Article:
They knew I hadn't changed at the core, but that was when they started to treat me differently. And I admit I looked at the two men before me with a judicial eye, as if each was a horse to be judged upon its merits: beauty of form, temperament, and staying power.
There was a new power within me, not only of being able to attract these two handsome men, but also of being in the enviable position to be free to decide which road to take. In the end I chose the brother who needed me the most, taking advantage of the closeness which the act of comforting provides. He had suffered personal loss during the time I was away, and I think the familiarity of our situation broke down barriers which would not have existed with someone not from the ranch. His vulnerability spurred me to nurture and encourage him to become more than the man he was before. As our love grew in strength, and matrimony became inevitable, I would observe his brother looking at me, his features bearing a look as if he wasn't quite sure what he had missed. I found that by wedding one brother, my life and love became even more entwined with the other. Eventually, it was difficult to tell where one man began and the other ended, so enjoined were we.
When my husband's brother married and had children of his own they became part of the whole family, each one belonging to all of us. And when a child died, and then the mother, his pain and anger and fathomless sense of loss belonged to everyone. No emotion could truly be called his own, for his brother, and indeed, all of us felt his misery so keenly.
And when my husband's brother passed from this earth it was not a peaceful thing. He did not go easily in the end. He fought death when it came, riding it like a bucking horse, determined not to be thrown. But this time, my love, this time the horse won. It tore at all of us, as if something had cut our hearts out, and it became my task to console the inconsolable.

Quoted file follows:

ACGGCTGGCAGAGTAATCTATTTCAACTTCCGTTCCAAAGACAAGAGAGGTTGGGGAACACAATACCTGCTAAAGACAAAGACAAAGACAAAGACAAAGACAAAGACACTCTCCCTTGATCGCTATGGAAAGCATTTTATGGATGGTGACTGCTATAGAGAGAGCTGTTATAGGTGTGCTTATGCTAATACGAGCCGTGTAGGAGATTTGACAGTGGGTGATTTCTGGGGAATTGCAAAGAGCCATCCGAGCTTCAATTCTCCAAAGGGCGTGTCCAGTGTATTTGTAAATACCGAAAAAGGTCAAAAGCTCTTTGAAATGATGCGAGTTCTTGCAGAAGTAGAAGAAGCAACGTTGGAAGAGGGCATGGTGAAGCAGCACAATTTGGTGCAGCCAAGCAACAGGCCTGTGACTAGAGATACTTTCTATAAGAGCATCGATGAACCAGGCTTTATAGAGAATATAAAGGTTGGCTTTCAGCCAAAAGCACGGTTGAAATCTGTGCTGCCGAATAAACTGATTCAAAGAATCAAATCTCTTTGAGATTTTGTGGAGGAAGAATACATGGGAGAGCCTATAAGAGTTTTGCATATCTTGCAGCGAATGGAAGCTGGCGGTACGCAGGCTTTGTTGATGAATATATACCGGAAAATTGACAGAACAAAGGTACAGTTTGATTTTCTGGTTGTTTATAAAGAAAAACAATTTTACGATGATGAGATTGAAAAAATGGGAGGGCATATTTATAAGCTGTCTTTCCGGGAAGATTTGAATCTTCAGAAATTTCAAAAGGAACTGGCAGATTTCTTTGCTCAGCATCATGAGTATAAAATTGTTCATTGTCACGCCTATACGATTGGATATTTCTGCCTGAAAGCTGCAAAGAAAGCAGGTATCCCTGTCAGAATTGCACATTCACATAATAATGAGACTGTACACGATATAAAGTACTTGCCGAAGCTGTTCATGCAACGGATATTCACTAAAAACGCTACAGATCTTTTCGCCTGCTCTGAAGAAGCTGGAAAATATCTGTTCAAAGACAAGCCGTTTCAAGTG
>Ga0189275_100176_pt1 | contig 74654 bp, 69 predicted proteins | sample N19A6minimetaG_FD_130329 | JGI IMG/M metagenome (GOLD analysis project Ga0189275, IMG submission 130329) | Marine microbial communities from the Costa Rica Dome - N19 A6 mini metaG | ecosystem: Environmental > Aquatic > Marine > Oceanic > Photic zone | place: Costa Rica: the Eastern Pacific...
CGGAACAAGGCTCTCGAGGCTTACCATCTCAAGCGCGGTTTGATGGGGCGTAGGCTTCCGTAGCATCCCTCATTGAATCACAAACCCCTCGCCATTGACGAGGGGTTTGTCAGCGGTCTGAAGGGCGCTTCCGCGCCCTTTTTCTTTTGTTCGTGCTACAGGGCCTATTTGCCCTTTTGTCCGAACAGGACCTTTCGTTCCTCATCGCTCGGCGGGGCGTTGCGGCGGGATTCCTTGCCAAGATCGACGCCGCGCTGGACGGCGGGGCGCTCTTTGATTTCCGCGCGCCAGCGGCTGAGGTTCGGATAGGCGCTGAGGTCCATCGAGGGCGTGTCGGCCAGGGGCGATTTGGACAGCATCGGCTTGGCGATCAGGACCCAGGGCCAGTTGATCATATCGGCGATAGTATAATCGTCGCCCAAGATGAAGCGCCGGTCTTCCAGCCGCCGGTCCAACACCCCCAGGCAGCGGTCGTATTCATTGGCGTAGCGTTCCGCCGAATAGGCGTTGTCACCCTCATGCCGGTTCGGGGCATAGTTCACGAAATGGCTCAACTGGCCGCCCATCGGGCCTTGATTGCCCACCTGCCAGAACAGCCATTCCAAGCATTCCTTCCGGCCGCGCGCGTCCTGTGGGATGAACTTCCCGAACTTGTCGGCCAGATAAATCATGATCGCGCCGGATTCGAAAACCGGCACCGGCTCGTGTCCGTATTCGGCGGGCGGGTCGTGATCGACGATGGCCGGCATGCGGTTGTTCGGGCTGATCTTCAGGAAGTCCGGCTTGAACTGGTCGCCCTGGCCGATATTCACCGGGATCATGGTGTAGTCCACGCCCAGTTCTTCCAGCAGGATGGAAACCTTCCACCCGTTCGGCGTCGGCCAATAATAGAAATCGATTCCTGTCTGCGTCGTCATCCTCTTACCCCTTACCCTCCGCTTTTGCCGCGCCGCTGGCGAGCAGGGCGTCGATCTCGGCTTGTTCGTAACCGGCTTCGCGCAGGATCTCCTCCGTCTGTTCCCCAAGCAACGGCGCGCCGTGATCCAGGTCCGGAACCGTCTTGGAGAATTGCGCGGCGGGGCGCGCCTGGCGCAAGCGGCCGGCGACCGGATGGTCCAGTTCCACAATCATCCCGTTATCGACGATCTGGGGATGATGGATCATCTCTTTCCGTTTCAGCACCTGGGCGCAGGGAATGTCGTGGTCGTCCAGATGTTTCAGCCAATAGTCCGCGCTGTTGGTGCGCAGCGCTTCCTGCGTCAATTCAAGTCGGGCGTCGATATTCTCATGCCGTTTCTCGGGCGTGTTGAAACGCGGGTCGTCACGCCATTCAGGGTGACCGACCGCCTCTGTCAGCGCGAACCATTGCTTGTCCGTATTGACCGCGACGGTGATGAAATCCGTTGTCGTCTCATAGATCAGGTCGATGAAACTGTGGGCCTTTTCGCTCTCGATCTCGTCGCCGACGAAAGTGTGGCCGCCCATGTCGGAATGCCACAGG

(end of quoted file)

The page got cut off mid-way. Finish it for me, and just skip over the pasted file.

Sometimes when I lay in bed at night with my husband entwined in my arms, his dear head nestled at my breast, I feel his breath warming my heart. I stroke his shoulder and imagine it is the body of his brother joining with mine. The hair is a different color; the form of his body familiar but changed. And I wonder what would have happened had I made a different choice, twenty-five years ago. Would I now be a widow? Would my intervention have been enough to alter the terrible chain of events which led to his death? Would I look into his eyes and feel the presence of his brother? I agonize over these unanswerable questions until my husband shifts his weight and mumbles in his sleep. But I am a practical woman, and these flights of fancy do not stay until daybreak.
We are like a fabric woven of different threads all from the same cotton, just dyed a different color. I know that by wedding one brother, I bound myself to both of them for life, and beyond.
Do I have regrets? I have been mother to the children born of both brothers, and have lived a full life with my extended family in this rich and rolling land. I have loved and been loved by the two men who influenced so many facets of my life. How could I regret that?
I do have regrets. I regret that I never made those travels to foreign lands. I mourn the deaths of my babies. These things have faded a little with time, but one regret seems to grow with the years; becomes deep and sorrowful to the point where I can barely stand to think of it. My regret is that I have to look into my husband's eyes to see those of his brother instead of having the living man among us.
I regret that I have done my dear husband the grave injustice of loving his brother more than he.
The husband and wife held hands as they stood in the small cemetery. They did not bow their heads, nor shed tears when they looked at the headstones. They silently read the words on the markers:
And the one at the end, dated ten years earlier: